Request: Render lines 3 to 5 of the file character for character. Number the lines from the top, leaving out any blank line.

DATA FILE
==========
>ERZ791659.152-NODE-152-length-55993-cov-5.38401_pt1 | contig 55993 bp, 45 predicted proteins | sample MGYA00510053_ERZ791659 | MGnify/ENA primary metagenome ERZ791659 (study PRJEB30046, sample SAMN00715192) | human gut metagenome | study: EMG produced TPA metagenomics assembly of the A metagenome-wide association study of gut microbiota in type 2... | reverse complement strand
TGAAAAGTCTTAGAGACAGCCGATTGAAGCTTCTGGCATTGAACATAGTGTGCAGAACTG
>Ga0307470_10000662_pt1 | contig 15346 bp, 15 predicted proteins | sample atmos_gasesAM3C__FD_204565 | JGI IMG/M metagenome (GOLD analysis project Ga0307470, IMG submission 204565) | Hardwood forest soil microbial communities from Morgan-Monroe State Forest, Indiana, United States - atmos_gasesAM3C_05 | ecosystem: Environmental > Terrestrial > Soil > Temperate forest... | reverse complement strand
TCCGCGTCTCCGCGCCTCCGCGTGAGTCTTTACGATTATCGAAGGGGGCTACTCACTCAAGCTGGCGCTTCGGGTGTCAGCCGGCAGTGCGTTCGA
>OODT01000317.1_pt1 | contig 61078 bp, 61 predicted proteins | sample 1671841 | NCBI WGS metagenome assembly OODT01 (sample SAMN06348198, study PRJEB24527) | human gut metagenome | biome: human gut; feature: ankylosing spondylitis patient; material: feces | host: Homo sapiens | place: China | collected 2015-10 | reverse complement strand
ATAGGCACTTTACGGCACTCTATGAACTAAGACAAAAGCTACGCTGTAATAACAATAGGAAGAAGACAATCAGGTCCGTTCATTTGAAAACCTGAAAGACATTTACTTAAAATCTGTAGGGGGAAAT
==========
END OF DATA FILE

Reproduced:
>Ga0307470_10000662_pt1 | contig 15346 bp, 15 predicted proteins | sample atmos_gasesAM3C__FD_204565 | JGI IMG/M metagenome (GOLD analysis project Ga0307470, IMG submission 204565) | Hardwood forest soil microbial communities from Morgan-Monroe State Forest, Indiana, United States - atmos_gasesAM3C_05 | ecosystem: Environmental > Terrestrial > Soil > Temperate forest... | reverse complement strand
TCCGCGTCTCCGCGCCTCCGCGTGAGTCTTTACGATTATCGAAGGGGGCTACTCACTCAAGCTGGCGCTTCGGGTGTCAGCCGGCAGTGCGTTCGA
>OODT01000317.1_pt1 | contig 61078 bp, 61 predicted proteins | sample 1671841 | NCBI WGS metagenome assembly OODT01 (sample SAMN06348198, study PRJEB24527) | human gut metagenome | biome: human gut; feature: ankylosing spondylitis patient; material: feces | host: Homo sapiens | place: China | collected 2015-10 | reverse complement strand